|OFF the BEATEN TRACK|
Christiansø is a beautifully preserved 17th-century island fortress, an hour's sail north-east of Bornholm. The entire island is an unspoiled reserve - there are no cars or modern buildings and no cats or dogs. Part of a cluster of small granite islands known collectively as Ertholmene, Christiansø (population 100), is connected to its smaller sister island, Frederiksø, by a footbridge. Græsholm, north-west of Christiansø, is a wildlife refuge and an important breeding ground for razorbill, guillemot and other seabirds. Christiansø's Store Tårn (Great Tower), built in 1684, is an impressive structure with a 25 metre diameter. The tower's century-old lighthouse offers a splendid 360 degree view of the island.The Lille Tårn (Little Tower) on Frederiksø dates from 1685, and is the site of the local-history museum. The ground floor displays fishing supplies, hand tools and iron works, while upstairs there are cannons, period furnishings, models and a local flora and fauna exhibit. Breezy days are perfect for walking along the fortified stone walls and cannon-lined batteries that surround the perimeter of the island. There are skerries with nesting seabirds and a secluded swimming cove on Christiansø's eastern side. Boats sail to Christiansø from Bornholm from May to late September, while the mailboat makes the trip year-round.
A fishing port for centuries, Skagen's luminous heath-and-dune landscape was discovered in the mid-1800s by artists, and in more recent times by summering urbanites. The peninsula is lined with fine beaches, including a sandy stretch just a 15-minute walk from the town centre. The Skagens Museum displays the paintings of PS Krøyer, Michael & Anna Ancher and other artists who flocked to Skagen between 1830 and 1930 to 'paint the light'. Denmark's northernmost point is the long curving sweep of sand at Grenen, 3km north-east of Skagen. The path to the beach crosses rose-covered dunes, its highest point passing the grave of the poet Holger Drachmann (1846-1908).Den Tilsandede Kirke, 'The Buried Church', is a whitewashed medieval church tower, still protuding above the sand dunes that buried the surrounding village and farms in the late 1700s. The church itself, once the largest in the country, was closed in 1795 because sand drifts kept blocking the doorway. It was finally torn down in 1810, although the tower was spared to allow it to function as a navigational landmark. Skagen is situated on Jutland's northern tip and is accessible by train or bus.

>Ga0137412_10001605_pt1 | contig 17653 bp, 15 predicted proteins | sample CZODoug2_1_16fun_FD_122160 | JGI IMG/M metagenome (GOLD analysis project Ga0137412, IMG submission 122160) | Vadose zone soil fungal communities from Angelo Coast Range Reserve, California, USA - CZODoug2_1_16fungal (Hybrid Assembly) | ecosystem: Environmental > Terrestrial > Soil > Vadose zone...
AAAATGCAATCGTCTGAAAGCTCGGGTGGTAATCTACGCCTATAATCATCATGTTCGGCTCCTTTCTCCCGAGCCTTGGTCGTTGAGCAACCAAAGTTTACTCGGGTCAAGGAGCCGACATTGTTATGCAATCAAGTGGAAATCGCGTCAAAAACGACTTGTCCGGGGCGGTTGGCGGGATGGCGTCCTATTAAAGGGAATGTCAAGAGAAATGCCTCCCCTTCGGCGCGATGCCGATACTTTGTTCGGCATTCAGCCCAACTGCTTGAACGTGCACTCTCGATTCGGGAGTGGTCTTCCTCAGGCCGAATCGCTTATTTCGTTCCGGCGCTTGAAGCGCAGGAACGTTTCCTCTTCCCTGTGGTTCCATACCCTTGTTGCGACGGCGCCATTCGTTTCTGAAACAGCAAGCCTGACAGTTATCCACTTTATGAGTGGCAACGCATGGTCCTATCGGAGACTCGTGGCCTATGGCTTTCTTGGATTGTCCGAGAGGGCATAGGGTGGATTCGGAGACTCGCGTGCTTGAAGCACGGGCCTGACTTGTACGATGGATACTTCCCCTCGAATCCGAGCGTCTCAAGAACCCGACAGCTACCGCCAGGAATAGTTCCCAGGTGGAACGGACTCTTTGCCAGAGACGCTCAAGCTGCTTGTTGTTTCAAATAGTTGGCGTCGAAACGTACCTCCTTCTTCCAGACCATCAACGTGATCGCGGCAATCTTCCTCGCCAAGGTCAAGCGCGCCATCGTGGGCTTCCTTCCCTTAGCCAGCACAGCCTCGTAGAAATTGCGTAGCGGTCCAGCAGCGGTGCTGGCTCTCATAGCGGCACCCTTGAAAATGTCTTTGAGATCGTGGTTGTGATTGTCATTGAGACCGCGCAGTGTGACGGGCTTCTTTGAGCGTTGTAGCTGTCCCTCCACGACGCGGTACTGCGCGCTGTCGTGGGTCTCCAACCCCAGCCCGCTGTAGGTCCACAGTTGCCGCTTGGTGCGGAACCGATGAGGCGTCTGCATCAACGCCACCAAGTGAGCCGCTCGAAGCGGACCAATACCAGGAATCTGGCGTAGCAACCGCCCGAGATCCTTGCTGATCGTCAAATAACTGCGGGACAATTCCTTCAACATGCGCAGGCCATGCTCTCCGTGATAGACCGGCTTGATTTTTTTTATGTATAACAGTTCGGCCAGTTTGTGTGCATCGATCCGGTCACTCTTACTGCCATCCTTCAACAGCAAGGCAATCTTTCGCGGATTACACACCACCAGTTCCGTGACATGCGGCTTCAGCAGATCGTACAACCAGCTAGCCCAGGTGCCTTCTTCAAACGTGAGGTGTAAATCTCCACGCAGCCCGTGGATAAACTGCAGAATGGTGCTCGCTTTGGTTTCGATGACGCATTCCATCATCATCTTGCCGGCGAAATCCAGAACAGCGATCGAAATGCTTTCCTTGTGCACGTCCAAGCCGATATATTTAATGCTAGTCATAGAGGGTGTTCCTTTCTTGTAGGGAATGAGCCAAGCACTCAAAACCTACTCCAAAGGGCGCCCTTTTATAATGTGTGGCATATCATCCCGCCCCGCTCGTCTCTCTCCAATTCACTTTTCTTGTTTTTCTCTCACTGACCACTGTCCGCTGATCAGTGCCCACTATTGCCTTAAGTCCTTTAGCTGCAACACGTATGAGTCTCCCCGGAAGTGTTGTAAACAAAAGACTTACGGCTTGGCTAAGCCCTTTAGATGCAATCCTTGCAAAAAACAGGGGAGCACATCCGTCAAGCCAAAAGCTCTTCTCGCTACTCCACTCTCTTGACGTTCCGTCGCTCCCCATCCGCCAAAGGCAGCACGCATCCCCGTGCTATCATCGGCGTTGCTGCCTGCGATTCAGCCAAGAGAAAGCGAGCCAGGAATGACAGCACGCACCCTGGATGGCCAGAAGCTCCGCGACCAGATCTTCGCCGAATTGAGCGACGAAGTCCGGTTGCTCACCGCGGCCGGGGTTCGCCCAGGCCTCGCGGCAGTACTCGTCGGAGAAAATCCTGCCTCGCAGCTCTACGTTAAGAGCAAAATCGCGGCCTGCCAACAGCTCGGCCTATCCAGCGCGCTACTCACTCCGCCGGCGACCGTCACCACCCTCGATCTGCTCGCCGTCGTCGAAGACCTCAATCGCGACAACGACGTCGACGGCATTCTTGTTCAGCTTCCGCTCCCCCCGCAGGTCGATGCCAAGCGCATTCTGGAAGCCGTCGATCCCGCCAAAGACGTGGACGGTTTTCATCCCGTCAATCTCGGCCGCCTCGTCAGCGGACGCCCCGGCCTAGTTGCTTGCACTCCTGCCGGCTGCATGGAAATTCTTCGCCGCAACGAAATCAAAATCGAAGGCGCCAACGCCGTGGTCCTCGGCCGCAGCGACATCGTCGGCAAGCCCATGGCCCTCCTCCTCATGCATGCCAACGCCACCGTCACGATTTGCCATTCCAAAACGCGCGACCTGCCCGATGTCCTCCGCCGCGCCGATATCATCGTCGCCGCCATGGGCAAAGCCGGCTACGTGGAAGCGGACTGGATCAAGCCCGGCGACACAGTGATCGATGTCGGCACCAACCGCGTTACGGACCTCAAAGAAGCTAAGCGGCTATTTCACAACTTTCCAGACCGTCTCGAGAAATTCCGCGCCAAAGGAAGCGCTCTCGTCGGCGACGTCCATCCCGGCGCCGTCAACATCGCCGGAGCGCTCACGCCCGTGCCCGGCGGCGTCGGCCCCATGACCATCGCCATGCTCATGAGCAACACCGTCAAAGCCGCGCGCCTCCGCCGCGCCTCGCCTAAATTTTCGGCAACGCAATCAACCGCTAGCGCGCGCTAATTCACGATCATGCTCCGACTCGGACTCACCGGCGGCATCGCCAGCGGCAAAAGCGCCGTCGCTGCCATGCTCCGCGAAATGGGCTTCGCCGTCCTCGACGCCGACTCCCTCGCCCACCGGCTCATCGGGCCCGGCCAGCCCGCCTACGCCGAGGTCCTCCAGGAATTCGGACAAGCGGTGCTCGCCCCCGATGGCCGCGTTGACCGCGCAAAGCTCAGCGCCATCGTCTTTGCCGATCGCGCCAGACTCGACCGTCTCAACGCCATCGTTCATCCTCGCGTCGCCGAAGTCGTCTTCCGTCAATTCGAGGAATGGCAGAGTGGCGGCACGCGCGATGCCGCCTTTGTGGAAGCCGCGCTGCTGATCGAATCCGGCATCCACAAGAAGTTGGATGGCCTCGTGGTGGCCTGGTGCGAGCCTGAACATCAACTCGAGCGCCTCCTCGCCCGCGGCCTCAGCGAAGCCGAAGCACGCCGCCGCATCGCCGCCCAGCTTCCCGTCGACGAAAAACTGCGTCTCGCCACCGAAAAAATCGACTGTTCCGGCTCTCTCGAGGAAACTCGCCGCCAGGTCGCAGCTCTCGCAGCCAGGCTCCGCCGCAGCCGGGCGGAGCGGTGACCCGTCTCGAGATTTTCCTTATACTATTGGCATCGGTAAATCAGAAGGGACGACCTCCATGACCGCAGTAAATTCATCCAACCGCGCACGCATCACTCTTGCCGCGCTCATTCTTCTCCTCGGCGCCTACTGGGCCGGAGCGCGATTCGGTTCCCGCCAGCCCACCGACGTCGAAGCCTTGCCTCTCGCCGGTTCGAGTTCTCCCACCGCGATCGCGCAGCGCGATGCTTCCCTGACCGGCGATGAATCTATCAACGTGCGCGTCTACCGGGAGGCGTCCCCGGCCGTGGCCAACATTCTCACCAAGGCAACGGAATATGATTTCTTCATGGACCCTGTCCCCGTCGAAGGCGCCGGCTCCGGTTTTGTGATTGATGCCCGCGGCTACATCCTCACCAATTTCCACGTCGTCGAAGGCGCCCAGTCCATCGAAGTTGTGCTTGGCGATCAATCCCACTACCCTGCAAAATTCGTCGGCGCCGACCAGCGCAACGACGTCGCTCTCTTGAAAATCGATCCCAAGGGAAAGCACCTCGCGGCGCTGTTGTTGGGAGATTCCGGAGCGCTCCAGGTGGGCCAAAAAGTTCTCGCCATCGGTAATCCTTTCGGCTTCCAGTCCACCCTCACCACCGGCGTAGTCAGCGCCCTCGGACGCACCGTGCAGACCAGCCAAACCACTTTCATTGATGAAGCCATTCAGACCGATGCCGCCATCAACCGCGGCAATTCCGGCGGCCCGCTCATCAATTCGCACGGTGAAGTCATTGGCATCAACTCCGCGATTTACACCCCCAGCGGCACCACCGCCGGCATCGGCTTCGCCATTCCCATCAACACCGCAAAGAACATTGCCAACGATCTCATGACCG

Well off the beaten track, Ærø is an idyllic island with small villages, rolling hills and patchwork farms. It's a great place to explore by bicycle as the country roads are dotted with thatched houses, old windmills and ancient passage graves and dolmens. Ærøskøbing - a prosperous merchant town in the late 1600s - has been preserved in its entirety. Its narrow, cobbled streets are lined with close-standing 17th and 18th century houses, many of them gently listing half-timbered affairs with handblown glass windows, decorative doorways and street-side hollyhocks. In keeping with the town's character, sights are low-key. The main attraction is Flaskeskibssamlingen, a museum dedicated to the lifetime work of Peter Jacobsen, a local sailor nicknamed Bottle Peter, who created 1700 ships-in-a-bottle, many of which are in handblown bottles.There are daily car ferries from Faaborg on Funen to Søby at the western end of Ærø. A less frequent ferry to Søby departs from Monmark in Jutland. Ærøskøbing in central Ærø is serviced by ferries from Svendborg. Ferries also run to Marstal in eastern Ærø from Rudkøbing.
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